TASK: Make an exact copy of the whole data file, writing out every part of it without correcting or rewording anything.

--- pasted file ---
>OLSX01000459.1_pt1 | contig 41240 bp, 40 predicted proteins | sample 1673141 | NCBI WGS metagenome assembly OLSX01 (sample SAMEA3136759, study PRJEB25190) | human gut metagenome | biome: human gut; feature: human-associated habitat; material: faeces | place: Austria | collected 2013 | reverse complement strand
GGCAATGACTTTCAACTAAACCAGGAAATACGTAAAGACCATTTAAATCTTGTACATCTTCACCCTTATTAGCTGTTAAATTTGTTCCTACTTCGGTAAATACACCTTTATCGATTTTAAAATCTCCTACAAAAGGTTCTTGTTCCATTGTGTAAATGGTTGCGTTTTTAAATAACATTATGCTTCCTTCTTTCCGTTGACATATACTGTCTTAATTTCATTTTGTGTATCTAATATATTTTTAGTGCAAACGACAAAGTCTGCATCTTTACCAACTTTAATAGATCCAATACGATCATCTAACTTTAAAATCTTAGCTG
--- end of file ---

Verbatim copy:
>OLSX01000459.1_pt1 | contig 41240 bp, 40 predicted proteins | sample 1673141 | NCBI WGS metagenome assembly OLSX01 (sample SAMEA3136759, study PRJEB25190) | human gut metagenome | biome: human gut; feature: human-associated habitat; material: faeces | place: Austria | collected 2013 | reverse complement strand
GGCAATGACTTTCAACTAAACCAGGAAATACGTAAAGACCATTTAAATCTTGTACATCTTCACCCTTATTAGCTGTTAAATTTGTTCCTACTTCGGTAAATACACCTTTATCGATTTTAAAATCTCCTACAAAAGGTTCTTGTTCCATTGTGTAAATGGTTGCGTTTTTAAATAACATTATGCTTCCTTCTTTCCGTTGACATATACTGTCTTAATTTCATTTTGTGTATCTAATATATTTTTAGTGCAAACGACAAAGTCTGCATCTTTACCAACTTTAATAGATCCAATACGATCATCTAACTTTAAAATCTTAGCTG